gms | German Medical Science

128. Kongress der Deutschen Gesellschaft für Chirurgie

Deutsche Gesellschaft für Chirurgie

03.05. - 06.05.2011, München

Changes in CXCL12/CXCR4-chemokine expression during onset of colorectal malignancies

Meeting Abstract

  • Vilma Frick - Allgemeine Chirurgie, Allgemein-, Viszeral-, Gefäß-, und Kinderchirurgie, Homburg/Saar
  • Claudia Rubie - Allgemeine Chirurgie, Allgemein-, Viszeral-, Gefäß-, und Kinderchirurgie, Homburg/Saar
  • Pirus Ghadjar - Inselspital, Universität Bern , Radio-Onkologie, Bern
  • Martin K. Schilling - Allgemeine Chirurgie, Allgemein-, Viszeral-, Gefäß-, und Kinderchirurgie, Homburg a.d. Saar

Deutsche Gesellschaft für Chirurgie. 128. Kongress der Deutschen Gesellschaft für Chirurgie. München, 03.-06.05.2011. Düsseldorf: German Medical Science GMS Publishing House; 2011. Doc11dgch763

DOI: 10.3205/11dgch763, URN: urn:nbn:de:0183-11dgch7630

Published: May 20, 2011

© 2011 Frick et al.
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Outline

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Introduction: Chemokines have been proposed to contribute to tumour growth and metastatic spread of several cancer entities. Here, we examined the relative levels of CXCL12/CXCR4 in resection specimens from patients with different malignant and non-malignant colorectal diseases as well as colorectal liver metastases (CRLM).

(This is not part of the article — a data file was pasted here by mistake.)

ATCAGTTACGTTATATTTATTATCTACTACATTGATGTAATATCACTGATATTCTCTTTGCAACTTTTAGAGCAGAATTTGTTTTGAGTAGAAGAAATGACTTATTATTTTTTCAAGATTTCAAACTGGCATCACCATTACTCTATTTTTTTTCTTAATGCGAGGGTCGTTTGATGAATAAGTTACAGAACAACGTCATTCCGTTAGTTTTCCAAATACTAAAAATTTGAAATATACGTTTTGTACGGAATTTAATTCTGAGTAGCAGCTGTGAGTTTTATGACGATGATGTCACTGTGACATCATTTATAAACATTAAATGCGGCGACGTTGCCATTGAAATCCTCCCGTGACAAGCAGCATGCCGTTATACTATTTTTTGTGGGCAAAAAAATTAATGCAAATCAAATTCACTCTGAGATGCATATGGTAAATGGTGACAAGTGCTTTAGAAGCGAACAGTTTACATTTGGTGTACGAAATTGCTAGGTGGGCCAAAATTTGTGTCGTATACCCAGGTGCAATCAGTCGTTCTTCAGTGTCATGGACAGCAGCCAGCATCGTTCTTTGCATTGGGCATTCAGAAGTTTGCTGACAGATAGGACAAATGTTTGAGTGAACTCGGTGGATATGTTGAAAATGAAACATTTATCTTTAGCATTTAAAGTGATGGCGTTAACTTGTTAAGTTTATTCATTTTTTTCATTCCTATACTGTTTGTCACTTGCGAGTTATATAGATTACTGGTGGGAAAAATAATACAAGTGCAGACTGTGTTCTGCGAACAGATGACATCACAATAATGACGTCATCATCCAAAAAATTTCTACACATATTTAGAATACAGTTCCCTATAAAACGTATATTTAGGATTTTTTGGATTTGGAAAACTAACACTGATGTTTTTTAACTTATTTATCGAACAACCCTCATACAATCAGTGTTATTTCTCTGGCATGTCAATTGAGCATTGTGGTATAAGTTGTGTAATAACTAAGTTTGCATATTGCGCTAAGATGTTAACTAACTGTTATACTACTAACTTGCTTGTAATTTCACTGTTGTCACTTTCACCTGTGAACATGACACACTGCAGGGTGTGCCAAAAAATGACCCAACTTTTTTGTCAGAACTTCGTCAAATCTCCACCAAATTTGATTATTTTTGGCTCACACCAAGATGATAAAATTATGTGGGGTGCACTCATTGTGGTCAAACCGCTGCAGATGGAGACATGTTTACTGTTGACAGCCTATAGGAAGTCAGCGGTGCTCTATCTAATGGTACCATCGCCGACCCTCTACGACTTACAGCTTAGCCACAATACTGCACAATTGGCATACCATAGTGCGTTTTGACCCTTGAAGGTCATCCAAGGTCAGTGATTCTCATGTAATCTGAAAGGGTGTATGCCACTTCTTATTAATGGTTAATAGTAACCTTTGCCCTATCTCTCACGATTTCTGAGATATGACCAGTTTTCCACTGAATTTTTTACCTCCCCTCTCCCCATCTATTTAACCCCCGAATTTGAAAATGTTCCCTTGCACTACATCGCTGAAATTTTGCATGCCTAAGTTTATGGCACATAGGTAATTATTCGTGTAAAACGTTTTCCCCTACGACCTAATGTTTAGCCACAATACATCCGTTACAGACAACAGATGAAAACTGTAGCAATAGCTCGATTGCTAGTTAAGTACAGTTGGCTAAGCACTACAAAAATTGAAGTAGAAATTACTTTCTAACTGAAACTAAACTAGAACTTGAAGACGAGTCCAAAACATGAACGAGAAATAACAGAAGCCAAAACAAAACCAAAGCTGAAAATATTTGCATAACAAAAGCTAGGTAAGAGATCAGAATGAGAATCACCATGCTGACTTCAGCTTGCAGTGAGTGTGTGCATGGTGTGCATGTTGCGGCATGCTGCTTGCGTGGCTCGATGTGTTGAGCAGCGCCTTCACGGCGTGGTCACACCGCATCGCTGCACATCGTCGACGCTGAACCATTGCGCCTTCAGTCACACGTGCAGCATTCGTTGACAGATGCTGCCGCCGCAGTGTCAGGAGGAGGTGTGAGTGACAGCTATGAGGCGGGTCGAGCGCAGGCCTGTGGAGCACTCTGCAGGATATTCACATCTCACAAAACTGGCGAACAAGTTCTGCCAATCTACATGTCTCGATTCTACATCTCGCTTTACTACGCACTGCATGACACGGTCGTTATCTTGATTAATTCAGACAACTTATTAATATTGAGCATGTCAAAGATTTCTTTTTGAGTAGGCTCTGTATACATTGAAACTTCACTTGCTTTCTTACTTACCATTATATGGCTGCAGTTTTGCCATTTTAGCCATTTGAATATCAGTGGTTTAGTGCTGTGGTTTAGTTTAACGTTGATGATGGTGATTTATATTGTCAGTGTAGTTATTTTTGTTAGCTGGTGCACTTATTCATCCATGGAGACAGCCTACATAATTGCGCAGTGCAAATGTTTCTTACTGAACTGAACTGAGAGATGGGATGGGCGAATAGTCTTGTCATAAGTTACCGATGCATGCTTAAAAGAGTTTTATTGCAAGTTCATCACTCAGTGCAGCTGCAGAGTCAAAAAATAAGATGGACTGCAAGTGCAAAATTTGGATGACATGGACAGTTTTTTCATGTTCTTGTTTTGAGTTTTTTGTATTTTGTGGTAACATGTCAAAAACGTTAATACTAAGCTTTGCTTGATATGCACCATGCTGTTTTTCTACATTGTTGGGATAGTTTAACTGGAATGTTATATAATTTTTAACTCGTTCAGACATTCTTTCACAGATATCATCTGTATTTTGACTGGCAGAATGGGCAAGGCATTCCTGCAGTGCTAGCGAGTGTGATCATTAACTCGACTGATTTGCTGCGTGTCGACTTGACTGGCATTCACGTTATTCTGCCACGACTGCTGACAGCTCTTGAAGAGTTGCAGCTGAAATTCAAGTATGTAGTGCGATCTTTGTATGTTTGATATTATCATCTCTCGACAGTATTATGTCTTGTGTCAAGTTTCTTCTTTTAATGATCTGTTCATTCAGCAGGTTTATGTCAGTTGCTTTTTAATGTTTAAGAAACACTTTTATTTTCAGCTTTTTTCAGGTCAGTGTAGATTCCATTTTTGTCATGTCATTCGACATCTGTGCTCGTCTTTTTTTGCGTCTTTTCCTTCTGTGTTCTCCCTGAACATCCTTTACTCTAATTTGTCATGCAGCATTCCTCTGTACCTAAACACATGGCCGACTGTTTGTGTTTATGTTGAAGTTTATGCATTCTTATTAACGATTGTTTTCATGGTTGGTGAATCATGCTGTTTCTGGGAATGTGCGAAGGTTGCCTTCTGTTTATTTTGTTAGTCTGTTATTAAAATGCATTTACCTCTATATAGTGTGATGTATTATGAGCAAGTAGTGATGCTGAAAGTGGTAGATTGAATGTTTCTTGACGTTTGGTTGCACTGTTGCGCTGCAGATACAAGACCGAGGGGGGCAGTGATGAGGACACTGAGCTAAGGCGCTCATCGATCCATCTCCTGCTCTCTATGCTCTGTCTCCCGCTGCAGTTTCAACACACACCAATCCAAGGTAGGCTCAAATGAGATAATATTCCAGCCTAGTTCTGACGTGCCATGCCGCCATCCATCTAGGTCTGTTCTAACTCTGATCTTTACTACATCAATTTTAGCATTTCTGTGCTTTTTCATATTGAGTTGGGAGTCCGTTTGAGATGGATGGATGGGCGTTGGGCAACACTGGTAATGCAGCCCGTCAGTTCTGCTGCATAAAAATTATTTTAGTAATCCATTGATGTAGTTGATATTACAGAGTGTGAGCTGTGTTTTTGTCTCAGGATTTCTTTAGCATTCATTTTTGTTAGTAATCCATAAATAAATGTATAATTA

Materials and methods: CXCL12/CXCR4 mRNA and protein expression profiles were assessed by quantitative real-time PCR (Q-RT-PCR), Western blot analysis, enzyme-linked immunosorbent assay (ELISA) and immunohistochemistry (IHC) in resection specimens from patients with ulcerative colitis (UC, n=15), colorectal adenoma (CRA, n=15), colorectal adenocarcinoma (CRC, n=47) and CRLM (n=16). Corresponding non-affected tissues served as control.

Results: In contrast to UC tissues, CXCL12 showed a distinct down-regulation in CRA, CRC and CRLM specimens, whereas the corresponding receptor CXCR4 demonstrated a significant up-regulation in CRC and CRLM related to corresponding non-affected tissues (p<0.05, respectively).

Conclusion: Our results strongly suggest an association between CXCL12/CXCR4 expression and the induction of CRA, CRC and the development of CRLM. Therefore, CXCR4 may be a potential target for specific therapeutic interventions.